Fanboy Flick Pick: Finally, a Captain America Movie That Does Not Disappoint

By Luke Y. Thompson in Comics, Movies
Friday, March 21, 2014 at 4:00 pm

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But if you're worried about the movie getting overly political, fear not - it's vague enough that you can choose to read the higher forces at work here as either Bush or Obama, and it works equally well; nonpartisans sick of both sides may find they enjoy it the most. You also need not fear that big scenes of stuff blowing up while muscular men in funny costumes beat each other up will be in any way lacking - there are plenty, and they deliver (also Cap's shield is still basically magic in that it absorbs any impact without regards to Newton's laws). Though you might have to ask yourself what the statute of limitations is for you personally when it comes to large aircraft slamming into government buildings (I found it less bothersome than I expected, and certainly less evocative of THAT day than similar scenes in Olympus Has Fallen and White House Down).

The first Evans Captain America movie was always a little problematic for me, dramatically - by bookending it in the ice, it made the entire movie feel like backstory to get out of the way like an obligation, rather than a compelling tale I'm watching in the moment. Steve Rogers as a character worked better in The Avengers, where he played the more traditionally conservative foil to Robert Downey's libertarian/libertine Tony Stark. Here, his foil is America as we know it, versus the America he grew up knowing, and it's the exact right dilemma for a hero meant to stand for his-country-right-or-wrong. The only bummer, perhaps, is that the Winter Soldier isn't as key to the story as his name's placement in the title might suggest - it's really only a first act for the character, with very little of his arc resolved.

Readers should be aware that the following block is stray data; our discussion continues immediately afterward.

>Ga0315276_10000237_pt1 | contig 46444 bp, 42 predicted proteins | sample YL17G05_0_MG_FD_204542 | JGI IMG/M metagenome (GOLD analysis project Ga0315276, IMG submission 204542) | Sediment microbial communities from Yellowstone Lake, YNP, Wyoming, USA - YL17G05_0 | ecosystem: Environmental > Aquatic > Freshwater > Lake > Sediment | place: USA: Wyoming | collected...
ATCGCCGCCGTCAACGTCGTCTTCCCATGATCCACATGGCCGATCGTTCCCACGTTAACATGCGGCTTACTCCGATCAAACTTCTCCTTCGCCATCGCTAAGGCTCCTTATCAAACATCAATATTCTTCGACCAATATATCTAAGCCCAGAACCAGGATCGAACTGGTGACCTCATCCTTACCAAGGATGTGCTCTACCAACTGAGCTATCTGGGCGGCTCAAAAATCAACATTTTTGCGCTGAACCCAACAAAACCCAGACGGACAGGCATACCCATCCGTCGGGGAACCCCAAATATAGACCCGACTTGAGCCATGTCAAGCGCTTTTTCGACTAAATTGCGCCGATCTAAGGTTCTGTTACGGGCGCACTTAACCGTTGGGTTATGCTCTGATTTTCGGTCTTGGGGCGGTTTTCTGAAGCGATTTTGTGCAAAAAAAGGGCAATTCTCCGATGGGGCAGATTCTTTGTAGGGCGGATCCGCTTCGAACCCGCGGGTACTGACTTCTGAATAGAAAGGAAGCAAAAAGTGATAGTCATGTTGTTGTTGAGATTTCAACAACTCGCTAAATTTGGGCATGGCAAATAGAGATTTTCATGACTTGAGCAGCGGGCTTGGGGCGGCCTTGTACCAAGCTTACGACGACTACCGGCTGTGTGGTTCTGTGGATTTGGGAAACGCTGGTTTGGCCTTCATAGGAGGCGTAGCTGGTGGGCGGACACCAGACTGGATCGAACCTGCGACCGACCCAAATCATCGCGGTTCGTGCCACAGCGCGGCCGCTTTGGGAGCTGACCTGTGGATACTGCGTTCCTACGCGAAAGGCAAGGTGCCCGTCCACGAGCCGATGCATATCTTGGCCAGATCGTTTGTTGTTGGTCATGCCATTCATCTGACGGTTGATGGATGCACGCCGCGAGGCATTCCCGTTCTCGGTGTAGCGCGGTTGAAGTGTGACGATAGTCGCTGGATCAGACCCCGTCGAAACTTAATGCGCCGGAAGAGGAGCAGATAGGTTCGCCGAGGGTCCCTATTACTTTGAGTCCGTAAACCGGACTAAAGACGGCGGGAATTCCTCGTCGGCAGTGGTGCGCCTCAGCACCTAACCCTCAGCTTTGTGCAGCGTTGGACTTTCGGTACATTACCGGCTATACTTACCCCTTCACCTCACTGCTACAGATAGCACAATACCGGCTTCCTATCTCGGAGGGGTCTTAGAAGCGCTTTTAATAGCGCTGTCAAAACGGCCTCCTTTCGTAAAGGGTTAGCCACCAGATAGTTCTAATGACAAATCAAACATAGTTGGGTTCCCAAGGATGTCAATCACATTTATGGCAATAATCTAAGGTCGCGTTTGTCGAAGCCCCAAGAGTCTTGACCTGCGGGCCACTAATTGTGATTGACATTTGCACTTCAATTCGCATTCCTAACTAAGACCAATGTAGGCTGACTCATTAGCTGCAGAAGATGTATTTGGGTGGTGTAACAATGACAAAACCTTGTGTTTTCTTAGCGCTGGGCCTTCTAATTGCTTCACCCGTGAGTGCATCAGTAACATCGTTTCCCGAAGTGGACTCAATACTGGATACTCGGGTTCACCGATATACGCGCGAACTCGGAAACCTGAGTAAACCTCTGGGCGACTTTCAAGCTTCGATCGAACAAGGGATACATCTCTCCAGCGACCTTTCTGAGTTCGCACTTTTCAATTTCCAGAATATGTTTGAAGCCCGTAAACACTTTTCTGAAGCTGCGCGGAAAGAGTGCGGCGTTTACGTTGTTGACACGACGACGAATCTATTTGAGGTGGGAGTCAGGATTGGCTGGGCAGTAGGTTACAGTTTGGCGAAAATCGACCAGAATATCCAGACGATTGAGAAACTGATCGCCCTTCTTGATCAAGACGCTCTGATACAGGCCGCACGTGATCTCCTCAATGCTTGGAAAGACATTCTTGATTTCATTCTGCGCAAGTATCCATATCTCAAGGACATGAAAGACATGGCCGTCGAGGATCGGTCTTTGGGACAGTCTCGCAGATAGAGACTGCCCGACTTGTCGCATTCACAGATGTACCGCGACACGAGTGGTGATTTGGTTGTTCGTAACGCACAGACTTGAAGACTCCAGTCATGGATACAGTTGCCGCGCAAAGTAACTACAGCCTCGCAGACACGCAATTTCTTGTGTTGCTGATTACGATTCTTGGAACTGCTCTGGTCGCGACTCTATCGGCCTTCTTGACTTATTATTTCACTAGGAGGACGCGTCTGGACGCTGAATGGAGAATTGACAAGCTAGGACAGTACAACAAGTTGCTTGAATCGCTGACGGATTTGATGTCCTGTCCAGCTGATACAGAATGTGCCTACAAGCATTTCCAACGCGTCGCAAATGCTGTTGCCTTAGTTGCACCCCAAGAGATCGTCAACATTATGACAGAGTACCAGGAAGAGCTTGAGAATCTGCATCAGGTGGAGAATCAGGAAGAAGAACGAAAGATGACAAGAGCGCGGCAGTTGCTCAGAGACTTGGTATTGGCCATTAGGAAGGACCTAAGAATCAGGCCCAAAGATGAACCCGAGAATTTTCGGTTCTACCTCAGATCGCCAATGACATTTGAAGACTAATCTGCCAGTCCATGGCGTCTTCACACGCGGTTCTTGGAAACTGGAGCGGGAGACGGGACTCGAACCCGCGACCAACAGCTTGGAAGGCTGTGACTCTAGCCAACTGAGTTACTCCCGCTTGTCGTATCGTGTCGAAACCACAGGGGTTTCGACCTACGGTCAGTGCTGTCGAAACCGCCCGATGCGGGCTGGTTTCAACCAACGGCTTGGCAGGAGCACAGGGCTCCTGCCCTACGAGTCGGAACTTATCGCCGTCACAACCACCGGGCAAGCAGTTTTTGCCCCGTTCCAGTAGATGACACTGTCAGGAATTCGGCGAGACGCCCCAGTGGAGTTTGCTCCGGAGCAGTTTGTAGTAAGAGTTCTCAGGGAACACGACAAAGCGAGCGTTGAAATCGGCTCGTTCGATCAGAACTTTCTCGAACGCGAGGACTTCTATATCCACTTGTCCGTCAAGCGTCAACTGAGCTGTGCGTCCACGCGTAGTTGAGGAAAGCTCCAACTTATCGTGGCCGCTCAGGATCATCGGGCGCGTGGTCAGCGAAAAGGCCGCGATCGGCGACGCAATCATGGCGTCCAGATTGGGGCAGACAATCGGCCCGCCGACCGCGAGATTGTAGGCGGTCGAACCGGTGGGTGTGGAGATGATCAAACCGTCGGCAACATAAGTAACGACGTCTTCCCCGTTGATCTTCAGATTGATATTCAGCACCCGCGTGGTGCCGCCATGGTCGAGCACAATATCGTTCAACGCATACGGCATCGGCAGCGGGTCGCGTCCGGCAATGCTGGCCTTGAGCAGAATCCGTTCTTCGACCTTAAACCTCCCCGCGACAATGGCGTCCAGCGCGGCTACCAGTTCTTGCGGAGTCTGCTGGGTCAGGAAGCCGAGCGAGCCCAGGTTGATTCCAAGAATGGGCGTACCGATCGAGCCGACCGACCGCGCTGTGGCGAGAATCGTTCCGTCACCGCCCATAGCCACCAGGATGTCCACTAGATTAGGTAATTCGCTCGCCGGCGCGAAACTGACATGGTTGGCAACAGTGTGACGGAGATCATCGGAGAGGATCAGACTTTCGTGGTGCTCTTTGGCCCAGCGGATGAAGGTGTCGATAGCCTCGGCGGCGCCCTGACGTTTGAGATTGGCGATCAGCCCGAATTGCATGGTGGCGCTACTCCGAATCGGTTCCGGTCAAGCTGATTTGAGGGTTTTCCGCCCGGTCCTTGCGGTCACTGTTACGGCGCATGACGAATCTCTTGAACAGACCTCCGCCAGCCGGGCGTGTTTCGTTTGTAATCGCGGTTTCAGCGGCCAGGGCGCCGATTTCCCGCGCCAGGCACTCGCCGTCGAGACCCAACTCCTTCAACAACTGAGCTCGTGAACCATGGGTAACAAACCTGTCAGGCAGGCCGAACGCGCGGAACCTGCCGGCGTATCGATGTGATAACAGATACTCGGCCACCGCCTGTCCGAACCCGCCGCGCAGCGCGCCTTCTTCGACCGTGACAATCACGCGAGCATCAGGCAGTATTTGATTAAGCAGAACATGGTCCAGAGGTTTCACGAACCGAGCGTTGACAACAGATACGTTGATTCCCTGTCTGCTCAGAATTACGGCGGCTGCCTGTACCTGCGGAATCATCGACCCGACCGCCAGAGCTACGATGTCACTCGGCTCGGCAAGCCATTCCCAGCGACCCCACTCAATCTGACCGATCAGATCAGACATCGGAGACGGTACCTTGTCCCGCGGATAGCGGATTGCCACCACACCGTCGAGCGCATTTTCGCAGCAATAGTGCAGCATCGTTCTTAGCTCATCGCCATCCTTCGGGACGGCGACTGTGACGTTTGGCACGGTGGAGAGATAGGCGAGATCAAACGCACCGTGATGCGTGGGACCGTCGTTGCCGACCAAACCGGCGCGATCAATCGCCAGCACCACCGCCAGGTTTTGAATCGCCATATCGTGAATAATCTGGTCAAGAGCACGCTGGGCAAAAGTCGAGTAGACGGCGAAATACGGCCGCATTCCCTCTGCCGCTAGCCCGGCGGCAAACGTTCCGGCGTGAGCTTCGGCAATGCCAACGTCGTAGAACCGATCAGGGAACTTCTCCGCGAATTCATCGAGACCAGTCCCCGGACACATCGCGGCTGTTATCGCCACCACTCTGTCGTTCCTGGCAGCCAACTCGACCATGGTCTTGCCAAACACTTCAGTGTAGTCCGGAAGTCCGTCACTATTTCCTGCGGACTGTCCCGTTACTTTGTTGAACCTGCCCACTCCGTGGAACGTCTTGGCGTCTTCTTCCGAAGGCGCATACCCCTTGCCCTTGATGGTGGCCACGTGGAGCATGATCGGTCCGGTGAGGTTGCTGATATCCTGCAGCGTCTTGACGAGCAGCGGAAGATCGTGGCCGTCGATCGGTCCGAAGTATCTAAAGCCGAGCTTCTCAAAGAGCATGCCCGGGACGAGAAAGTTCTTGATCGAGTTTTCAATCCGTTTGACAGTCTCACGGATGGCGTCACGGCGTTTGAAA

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Yes, a sequel is inevitable, but does that have to mean we never get closure? The implication is that the entirety of Age of Ultron will serve as a big, side-tracking distraction to a Captain trying to finish what was started herein. Still, I like this better than the certainty of knowing all along that it ends in ice. A lot better. Though steeped in the iconography of the superhero movies that have preceded it, it isn't as beholden to the clichés - Cap and Widow, for instance, remain in the friend-zone.

Stay tuned, as always, for two scenes during the credits: one setting up another movie, and the other delivering an essential capper to the story at hand.


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